In The House (Dans La Maison)

Director: Francois Ozon

Starring: Fabrice Luchini, Kristen Scott Thomas, Ernst Umhauer, Emmanuelle Seigner, Denis Menochet

Written by: Francois Ozon and (play) Juan Mayorga

Running Time: 105 mins

Cert: 15

Release date: 29th March 2013

How do International cinema do it? How can they take a simple tale and turn it into a triumph, full of delicious characters, sparkling dialogue and the ability to drag you into the story from the start and refusing to let go till the credits are rolling and yet Hollywood fails so often? That is exactly what French director Francois Ozon’s electric psychological drama manages to do.

English teacher Germain isn’t a happy man. Given a class who spend their weekends watching TV, eating pizza and playing on their phones, lacking in any form of imagination doesn’t breathe hope in their future. Until he reads an essay by 16-year-old Claude. His weekend spent trying to befriend ordinary classmate Rapha Jr and infiltrate his family home fascinates Germain and his wife, art dealer Jeanne, who he reads the story to. Drawn into this story but always left with “To be continued’, Germain finds himself wanting to learn more and willing to privately tutor the boy in order to help him create a fully rounded story while trying to understand why he is wanting to become part of Rapha’s family unit. As the story gets more involved it starts to throw up all kinds of moral dilemmas.

Ozon’s film is a terrific mix of thrills, black comedy and morality play. His ability to draw you in to what seem on the outside an ordinary tale of a disgruntled teacher and a talented student is amazing. As the film travels along at a brisk pace, it blurs the lines of fact and fiction and throws up the questions, are these the fantasy of a teenage boy or have these things he writes about real? Told by showing the action as the characters read the tale, it could have been a dull experience but Ozon keeps you gripped with his playfulness and some fabulous performances from his very talented cast.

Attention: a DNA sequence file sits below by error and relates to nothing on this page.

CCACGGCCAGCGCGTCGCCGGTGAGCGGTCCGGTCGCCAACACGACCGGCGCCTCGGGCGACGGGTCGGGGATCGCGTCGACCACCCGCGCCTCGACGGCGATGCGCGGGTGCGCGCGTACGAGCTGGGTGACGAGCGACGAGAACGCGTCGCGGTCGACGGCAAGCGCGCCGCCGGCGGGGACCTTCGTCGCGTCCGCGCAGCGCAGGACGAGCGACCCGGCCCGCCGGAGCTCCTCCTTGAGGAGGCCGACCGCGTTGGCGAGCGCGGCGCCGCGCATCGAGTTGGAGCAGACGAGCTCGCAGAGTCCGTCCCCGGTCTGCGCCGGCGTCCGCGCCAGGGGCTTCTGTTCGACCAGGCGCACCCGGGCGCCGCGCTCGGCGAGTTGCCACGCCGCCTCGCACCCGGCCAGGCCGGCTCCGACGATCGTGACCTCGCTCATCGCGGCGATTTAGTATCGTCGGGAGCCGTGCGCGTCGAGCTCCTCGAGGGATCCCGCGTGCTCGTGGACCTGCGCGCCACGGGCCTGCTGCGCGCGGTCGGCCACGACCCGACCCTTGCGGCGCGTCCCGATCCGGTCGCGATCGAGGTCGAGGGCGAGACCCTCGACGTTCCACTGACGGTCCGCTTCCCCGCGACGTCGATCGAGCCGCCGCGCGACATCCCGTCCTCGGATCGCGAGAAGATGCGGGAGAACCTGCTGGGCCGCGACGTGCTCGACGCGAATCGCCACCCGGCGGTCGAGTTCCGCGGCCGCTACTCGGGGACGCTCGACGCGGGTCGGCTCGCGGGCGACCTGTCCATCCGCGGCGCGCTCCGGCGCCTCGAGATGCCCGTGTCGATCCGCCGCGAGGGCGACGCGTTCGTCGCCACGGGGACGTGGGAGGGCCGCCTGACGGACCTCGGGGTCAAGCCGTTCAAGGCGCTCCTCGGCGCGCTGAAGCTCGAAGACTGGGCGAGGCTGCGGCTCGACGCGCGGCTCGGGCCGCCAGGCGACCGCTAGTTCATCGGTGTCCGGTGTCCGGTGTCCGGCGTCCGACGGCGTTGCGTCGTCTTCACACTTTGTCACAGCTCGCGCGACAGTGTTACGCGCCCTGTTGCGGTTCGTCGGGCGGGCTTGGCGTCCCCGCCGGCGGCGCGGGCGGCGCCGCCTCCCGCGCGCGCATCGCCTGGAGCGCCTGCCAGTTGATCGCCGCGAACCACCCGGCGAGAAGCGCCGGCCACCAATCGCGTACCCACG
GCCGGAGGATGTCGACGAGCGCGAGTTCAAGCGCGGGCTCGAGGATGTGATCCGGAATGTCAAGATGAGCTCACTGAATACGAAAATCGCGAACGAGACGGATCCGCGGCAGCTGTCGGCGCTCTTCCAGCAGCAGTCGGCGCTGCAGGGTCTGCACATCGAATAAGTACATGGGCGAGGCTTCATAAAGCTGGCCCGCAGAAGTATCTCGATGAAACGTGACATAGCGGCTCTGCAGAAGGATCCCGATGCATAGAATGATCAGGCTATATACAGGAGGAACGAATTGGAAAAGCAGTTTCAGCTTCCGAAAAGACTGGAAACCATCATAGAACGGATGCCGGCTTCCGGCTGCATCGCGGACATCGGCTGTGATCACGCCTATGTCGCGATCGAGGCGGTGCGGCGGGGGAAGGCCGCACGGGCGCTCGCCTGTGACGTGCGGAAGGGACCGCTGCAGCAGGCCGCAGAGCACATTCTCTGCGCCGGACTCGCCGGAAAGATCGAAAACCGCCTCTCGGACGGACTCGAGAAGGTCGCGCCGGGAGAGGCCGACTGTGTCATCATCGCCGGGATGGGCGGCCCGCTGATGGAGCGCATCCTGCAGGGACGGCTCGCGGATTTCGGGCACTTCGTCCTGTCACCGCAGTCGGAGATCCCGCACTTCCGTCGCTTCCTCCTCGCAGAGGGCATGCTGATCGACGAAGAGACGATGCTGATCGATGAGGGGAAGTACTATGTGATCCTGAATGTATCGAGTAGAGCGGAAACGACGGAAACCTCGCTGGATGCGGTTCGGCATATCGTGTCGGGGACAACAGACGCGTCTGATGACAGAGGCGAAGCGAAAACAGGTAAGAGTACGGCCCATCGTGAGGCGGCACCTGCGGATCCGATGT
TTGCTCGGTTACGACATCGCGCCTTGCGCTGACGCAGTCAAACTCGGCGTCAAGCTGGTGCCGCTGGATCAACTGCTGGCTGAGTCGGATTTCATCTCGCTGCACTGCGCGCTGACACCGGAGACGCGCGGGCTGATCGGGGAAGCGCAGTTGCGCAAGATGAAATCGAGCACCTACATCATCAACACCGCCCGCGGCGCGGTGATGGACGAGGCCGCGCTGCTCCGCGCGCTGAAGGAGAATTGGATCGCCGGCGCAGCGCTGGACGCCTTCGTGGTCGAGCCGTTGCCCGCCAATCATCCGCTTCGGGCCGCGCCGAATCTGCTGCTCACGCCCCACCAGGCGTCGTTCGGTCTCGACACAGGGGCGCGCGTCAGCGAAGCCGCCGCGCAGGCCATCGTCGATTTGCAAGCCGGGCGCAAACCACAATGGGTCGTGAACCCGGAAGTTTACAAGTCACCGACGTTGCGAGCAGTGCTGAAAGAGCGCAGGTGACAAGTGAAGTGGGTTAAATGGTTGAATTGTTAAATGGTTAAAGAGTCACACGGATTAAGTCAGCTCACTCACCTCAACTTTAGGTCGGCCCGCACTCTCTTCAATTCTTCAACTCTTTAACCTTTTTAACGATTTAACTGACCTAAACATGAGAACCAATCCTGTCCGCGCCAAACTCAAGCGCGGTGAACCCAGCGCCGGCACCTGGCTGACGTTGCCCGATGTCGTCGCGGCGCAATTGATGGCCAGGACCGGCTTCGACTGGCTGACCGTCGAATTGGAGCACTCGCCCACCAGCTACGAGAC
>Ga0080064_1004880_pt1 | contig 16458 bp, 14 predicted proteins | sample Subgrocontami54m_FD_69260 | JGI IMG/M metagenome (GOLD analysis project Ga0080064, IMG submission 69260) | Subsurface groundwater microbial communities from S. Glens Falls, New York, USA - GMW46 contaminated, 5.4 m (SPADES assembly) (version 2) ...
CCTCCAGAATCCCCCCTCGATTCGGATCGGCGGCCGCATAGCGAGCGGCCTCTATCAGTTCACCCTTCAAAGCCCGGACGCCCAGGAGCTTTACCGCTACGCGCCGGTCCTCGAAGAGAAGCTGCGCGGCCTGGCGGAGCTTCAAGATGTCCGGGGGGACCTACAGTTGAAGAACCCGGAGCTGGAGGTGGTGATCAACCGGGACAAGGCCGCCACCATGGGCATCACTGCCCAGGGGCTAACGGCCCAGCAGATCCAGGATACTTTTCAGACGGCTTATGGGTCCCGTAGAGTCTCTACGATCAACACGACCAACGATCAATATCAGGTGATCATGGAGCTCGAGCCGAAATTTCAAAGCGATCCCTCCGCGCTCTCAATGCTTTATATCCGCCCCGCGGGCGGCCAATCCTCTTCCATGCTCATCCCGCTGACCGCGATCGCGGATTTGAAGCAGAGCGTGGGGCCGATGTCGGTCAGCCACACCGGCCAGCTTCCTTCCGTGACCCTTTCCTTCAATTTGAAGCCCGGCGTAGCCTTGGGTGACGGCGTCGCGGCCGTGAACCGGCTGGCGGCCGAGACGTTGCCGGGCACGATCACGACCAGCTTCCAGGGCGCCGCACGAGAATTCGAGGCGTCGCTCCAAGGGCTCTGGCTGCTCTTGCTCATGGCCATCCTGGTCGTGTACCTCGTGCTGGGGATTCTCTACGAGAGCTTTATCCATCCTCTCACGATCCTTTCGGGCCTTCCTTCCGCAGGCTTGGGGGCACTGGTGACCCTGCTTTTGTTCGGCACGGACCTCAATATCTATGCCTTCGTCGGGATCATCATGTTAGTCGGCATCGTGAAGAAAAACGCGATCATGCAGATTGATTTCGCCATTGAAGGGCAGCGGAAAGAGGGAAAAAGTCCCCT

As the teacher Germain, Fabrice Luchini is delightful, managing to mix a bored and somewhat dull persona with that of an excited school boy who has made his first discovery. His actions are sometimes dubious but you cannot help but like him, even if you know things are going to come to pass by the end. Kristen Scott Thomas, who is becoming the go-to girl for French cinema, gives another pitch perfect performance as Germain’s long-suffering wife. The scenes between these two, as Germain shares the story, are both funny and incredible natural and it’s all credit to both for bringing that naturalness to the screen.

The revelation here is Ernst Umhauer as the young writer, Claude. Coming across all innocent as a boy wanting to learn more about a middle class family but secretly manipulating everyone who comes in contact with him, he is great. You spend your time wondering if he is lying or telling the truth and he does it all with quiet confidence. Umhauer is definitely a name to remember and a face you are bound to see in bigger things. I would say better but this is going to be a hard act to follow.

Ozon has always had the ability as a director to mix genres while still producing quality work. You only have to look at 8 Women to see how he mixed a murder mystery with a musical. Here the genres are all over the place and yet it doesn’t matter. You are there, taken on a journey that delivers constantly, sometimes shocks and have a very satisfactory conclusion.

Many people are put off by subtitles but trust me, you are missing out on so many cinematic treats and this is one of them. Mature, intelligent, witty, dark and gripping. It wouldn’t surprise me if this didn’t pop up in some of the best film lists for this year. I know it’s already in mine. I thought it was terrific.


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